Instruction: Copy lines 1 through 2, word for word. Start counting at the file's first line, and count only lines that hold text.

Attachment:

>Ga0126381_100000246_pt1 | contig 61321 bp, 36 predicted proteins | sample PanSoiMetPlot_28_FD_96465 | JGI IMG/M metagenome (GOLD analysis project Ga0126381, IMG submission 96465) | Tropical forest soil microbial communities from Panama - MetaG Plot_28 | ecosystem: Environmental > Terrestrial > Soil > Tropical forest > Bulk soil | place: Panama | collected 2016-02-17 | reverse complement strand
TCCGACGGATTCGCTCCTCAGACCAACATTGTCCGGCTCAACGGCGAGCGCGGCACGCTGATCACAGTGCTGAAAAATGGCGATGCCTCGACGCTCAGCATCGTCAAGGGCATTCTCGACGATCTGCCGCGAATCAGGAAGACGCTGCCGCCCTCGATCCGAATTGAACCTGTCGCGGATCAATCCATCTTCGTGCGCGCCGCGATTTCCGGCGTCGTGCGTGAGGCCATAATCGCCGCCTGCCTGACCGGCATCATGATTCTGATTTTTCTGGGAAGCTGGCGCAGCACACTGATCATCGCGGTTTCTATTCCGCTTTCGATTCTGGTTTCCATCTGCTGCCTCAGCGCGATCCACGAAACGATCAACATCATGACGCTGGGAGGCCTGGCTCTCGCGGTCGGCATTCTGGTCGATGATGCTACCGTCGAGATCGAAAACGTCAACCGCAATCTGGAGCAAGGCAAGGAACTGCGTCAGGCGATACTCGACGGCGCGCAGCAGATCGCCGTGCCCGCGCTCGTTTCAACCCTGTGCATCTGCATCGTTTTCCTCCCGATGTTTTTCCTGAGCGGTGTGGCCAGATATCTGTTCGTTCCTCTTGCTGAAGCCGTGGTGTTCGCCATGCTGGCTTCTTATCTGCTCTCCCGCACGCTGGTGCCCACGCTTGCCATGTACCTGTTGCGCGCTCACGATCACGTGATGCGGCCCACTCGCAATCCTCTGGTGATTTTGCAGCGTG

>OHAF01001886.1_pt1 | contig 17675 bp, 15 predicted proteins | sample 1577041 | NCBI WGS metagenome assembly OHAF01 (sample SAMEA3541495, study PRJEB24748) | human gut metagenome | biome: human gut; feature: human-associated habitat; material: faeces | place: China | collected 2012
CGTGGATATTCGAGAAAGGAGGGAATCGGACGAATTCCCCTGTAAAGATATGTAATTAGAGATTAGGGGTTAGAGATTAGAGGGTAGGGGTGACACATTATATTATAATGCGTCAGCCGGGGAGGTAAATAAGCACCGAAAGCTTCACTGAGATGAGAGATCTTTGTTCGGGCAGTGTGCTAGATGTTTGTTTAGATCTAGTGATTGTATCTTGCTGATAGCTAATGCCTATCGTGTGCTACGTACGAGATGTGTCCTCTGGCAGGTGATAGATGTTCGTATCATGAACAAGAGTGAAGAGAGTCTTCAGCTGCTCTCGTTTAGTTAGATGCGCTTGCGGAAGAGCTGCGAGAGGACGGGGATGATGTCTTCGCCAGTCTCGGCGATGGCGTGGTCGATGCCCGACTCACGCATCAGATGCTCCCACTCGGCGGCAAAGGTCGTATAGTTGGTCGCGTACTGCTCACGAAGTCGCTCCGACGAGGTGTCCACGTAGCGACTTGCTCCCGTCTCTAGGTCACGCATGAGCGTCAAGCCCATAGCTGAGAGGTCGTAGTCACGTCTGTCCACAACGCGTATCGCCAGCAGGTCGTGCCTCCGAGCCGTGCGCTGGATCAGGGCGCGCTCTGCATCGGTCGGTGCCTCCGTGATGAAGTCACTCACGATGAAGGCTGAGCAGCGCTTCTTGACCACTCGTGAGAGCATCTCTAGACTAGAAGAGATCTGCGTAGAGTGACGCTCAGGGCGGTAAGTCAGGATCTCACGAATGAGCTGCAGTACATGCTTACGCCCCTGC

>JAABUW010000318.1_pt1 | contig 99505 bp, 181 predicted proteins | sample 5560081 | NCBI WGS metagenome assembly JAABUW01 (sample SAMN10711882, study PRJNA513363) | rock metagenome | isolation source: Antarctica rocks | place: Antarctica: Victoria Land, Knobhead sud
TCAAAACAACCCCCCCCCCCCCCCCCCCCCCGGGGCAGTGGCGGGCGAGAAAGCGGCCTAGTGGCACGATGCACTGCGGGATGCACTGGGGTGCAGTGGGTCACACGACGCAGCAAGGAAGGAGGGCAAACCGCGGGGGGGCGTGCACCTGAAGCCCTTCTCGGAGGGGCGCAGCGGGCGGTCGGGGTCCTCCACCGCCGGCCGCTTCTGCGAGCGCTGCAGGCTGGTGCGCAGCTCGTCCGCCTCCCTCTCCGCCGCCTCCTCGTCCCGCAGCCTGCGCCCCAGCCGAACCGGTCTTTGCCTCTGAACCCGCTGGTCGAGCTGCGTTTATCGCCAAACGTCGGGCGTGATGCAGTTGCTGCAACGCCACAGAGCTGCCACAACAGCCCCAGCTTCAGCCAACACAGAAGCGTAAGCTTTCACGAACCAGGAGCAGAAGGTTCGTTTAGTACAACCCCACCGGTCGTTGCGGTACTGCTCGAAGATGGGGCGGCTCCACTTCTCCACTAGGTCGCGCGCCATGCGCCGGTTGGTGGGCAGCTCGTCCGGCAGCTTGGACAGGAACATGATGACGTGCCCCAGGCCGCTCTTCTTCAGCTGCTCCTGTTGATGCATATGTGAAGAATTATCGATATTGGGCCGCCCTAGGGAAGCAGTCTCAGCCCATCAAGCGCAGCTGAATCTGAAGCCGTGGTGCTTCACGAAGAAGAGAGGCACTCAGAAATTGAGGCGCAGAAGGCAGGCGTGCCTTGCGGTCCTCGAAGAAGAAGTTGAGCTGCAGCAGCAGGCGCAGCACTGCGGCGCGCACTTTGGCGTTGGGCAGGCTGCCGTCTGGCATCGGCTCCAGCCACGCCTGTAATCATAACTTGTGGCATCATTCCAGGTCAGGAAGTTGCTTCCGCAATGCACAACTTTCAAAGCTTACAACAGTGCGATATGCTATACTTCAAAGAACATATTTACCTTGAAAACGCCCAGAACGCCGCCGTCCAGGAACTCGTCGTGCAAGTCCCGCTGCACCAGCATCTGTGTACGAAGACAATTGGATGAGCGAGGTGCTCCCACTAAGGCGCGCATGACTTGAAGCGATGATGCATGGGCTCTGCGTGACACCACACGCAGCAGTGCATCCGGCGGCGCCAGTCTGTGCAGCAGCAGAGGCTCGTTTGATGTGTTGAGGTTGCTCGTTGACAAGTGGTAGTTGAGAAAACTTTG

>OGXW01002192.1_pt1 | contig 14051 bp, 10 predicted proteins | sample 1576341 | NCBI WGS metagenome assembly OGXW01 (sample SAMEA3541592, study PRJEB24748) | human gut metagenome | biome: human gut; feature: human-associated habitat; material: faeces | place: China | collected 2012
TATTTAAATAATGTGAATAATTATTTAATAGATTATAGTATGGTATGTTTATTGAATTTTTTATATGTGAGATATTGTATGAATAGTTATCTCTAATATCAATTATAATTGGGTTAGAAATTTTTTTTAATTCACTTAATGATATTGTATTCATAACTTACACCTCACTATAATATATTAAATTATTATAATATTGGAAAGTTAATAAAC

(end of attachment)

>Ga0126381_100000246_pt1 | contig 61321 bp, 36 predicted proteins | sample PanSoiMetPlot_28_FD_96465 | JGI IMG/M metagenome (GOLD analysis project Ga0126381, IMG submission 96465) | Tropical forest soil microbial communities from Panama - MetaG Plot_28 | ecosystem: Environmental > Terrestrial > Soil > Tropical forest > Bulk soil | place: Panama | collected 2016-02-17 | reverse complement strand
TCCGACGGATTCGCTCCTCAGACCAACATTGTCCGGCTCAACGGCGAGCGCGGCACGCTGATCACAGTGCTGAAAAATGGCGATGCCTCGACGCTCAGCATCGTCAAGGGCATTCTCGACGATCTGCCGCGAATCAGGAAGACGCTGCCGCCCTCGATCCGAATTGAACCTGTCGCGGATCAATCCATCTTCGTGCGCGCCGCGATTTCCGGCGTCGTGCGTGAGGCCATAATCGCCGCCTGCCTGACCGGCATCATGATTCTGATTTTTCTGGGAAGCTGGCGCAGCACACTGATCATCGCGGTTTCTATTCCGCTTTCGATTCTGGTTTCCATCTGCTGCCTCAGCGCGATCCACGAAACGATCAACATCATGACGCTGGGAGGCCTGGCTCTCGCGGTCGGCATTCTGGTCGATGATGCTACCGTCGAGATCGAAAACGTCAACCGCAATCTGGAGCAAGGCAAGGAACTGCGTCAGGCGATACTCGACGGCGCGCAGCAGATCGCCGTGCCCGCGCTCGTTTCAACCCTGTGCATCTGCATCGTTTTCCTCCCGATGTTTTTCCTGAGCGGTGTGGCCAGATATCTGTTCGTTCCTCTTGCTGAAGCCGTGGTGTTCGCCATGCTGGCTTCTTATCTGCTCTCCCGCACGCTGGTGCCCACGCTTGCCATGTACCTGTTGCGCGCTCACGATCACGTGATGCGGCCCACTCGCAATCCTCTGGTGATTTTGCAGCGTG